Geneva – Iran is expected to make an offer Tuesday to scale back its effort to enrich uranium, a move that a year ago would have been a significant concession to the West. But Iran’s nuclear abilities have advanced so far since then that experts say it will take far more than that to assure the West that Tehran does not have the capacity to quickly produce a nuclear weapon.
With thousands of advanced centrifuges spinning and Iranian engineers working on a plant that will produce plutonium — which also can be used in a weapon — Iran’s program presents a daunting challenge for negotiators determined to roll back its nuclear activities.
Both sides enter the nuclear talks that begin here Tuesday with inherent strengths and weaknesses. Iran walks in with a nuclear program that cannot easily be turned back, while the West has imposed sanctions that have crippled the Iranian economy.
And if Iran is going to maintain the right to enrich uranium to even low levels, as it continues to insists it must, the West would surely demand highly intrusive inspections — far more than Iran has tolerated in the past. How these matters are resolved will go far in deciding the success or failure of the talks.
In 2003, Iran had a relative handful of relatively unsophisticated centrifuges. Today, it has at least 19,000, and 1,000 of those are highly advanced.
Those have been installed but are not yet being used to enrich uranium.
That is more than enough, experts say, to transform low-enriched uranium from the 3 percent to 5 percent range to weapons grade in a few months.
That would provide Iran with a so-called breakout capability that is unacceptable to the West and Israel, even if, as expected, Iran proposes a moratorium on enrichment to 20 percent.
“Ending production of 20 percent enriched uranium is not sufficient to prevent breakout, because Iran can produce nuclear weapons using low-enriched uranium and a large number of centrifuge machines,” said Gary Samore, a senior aide on nonproliferation on the National Security Council in President Obama’s first term.
In addition, Tehran is nearing completion of a heavy-water reactor that would be capable of producing plutonium for nuclear bombs, another factor that Western experts say argues for far broader constraints.
The talks in Geneva are the first between Iran and the United States and five other world powers since the election of Iran’s new president, Hassan Rowhani, who took office in August and who has made a priority of easing the crippling sanctions imposed on Iran over its nuclear activities.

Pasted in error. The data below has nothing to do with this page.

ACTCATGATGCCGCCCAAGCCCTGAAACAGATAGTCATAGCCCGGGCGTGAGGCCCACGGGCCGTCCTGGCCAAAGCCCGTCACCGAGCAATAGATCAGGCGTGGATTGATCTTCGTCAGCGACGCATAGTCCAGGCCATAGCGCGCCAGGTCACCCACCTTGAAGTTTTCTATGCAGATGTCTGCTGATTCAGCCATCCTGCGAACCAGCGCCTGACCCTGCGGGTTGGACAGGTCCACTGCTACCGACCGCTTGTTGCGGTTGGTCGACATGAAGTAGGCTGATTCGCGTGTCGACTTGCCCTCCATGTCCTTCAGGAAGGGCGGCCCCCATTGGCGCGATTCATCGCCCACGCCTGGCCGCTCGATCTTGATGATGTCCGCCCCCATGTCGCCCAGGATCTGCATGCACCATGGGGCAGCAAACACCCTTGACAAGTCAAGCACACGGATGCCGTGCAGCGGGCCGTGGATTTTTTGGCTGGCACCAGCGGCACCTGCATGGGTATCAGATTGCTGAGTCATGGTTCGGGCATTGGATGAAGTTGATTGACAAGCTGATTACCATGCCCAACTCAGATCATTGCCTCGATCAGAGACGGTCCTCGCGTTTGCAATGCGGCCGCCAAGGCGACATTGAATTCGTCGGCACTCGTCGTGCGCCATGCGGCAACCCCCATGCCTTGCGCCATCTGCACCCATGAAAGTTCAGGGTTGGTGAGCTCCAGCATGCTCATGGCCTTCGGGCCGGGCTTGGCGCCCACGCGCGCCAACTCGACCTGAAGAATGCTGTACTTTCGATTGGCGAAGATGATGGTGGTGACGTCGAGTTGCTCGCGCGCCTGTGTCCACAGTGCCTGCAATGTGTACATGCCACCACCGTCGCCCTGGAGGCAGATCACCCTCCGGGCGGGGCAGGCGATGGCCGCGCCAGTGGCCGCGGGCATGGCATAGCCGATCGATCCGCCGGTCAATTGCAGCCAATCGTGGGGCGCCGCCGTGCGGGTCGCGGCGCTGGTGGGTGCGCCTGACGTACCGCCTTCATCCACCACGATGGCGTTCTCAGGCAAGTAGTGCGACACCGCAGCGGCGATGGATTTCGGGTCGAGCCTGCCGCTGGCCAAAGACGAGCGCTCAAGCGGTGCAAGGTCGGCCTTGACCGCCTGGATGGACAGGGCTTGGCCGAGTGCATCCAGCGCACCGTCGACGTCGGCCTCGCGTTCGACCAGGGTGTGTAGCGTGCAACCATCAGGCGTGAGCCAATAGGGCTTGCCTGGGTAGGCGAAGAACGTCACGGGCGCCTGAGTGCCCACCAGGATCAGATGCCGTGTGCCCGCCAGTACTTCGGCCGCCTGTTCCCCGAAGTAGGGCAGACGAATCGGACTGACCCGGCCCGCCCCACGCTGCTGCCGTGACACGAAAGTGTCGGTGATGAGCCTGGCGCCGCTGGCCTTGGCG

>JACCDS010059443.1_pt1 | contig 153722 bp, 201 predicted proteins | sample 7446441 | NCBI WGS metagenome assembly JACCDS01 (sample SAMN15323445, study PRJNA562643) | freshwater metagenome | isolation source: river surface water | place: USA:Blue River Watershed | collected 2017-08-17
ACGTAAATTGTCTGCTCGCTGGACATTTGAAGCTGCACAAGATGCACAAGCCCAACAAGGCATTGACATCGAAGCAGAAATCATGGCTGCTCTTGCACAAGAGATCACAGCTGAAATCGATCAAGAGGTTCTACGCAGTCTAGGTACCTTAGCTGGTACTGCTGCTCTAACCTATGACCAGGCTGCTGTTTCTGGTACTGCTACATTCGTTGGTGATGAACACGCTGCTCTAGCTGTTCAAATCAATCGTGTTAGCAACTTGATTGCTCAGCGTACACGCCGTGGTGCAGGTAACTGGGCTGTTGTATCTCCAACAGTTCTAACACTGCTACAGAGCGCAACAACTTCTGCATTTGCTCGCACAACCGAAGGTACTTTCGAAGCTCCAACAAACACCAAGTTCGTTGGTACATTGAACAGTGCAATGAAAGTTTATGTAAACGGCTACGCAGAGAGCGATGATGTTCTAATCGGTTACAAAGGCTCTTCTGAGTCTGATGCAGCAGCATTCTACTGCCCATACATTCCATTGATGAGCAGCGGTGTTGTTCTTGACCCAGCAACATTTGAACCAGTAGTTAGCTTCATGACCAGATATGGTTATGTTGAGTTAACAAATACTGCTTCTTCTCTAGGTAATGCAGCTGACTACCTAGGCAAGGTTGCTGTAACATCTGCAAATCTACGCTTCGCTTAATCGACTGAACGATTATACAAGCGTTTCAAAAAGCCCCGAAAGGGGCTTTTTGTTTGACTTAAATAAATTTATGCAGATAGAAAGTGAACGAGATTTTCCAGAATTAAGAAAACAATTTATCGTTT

A series of conciliatory messages and speeches from Rowhani and other Iranian officials — capped by a phone call to the Iranian president from Obama last month — has helped foster the most promising atmosphere for negotiations since 2003, when Rowhani was Tehran’s lead nuclear negotiator.
A senior American official said Monday that the United States was heartened by the change of tone in Tehran and believed that Rowhani’s election signals a sincere intention by Iran to chart “a more moderate course.”
But the official also said that the United States and its partners were still waiting to see if Iran would take concrete steps to constrain the pace and scope of its nuclear program, limit its growing stockpile of enriched uranium and be more open about its nuclear activities.
American officials have said that they are prepared to reciprocate, and the U.S. delegation here includes a senior expert on economic sanctions: Adam Szubin, the director of the Office of Foreign Assets Control at the Treasury Department.
But the United States is reluctant to withdraw the most effective measures, especially sanctions that have cut off Iran from the international banking system, until the main issues are solved.
Any easing of sanctions would be “proportional to what Iran puts on the table,” said the senior U.S. official, who added that it was likely that the Iranians would “disagree about what is proportionate.”
Another potential obstacle is Iran’s insistence that its right to enrich uranium be acknowledged now as part of the negotiations under which it would accept constraints on its nuclear activity.
The senior U.S. official said that Iran had a right to a civilian nuclear energy program and that the United States was now prepared to talk about a “comprehensive” solution. But the official would not say whether Iran should be allowed to produce enriched uranium at home or limited to acquiring nuclear fuel from other nations.
“We are prepared to talk about what President Obama said in his address at the U.N.,” the senior official said. “That he respects the rights of the Iranian people to access a peaceful nuclear program. What that is is a matter of discussion.”
Ray Takeyh, a former State Department expert on Iran, underscored the obstacles to a quick breakthrough.
“Both sides are victims of their success today,” Takeyh said.
“Iranians have a mature nuclear program that they are reluctant to trade. The Americans have a substantial sanctions regime that they are averse to dismantling for anything but measurable Iranian concessions.”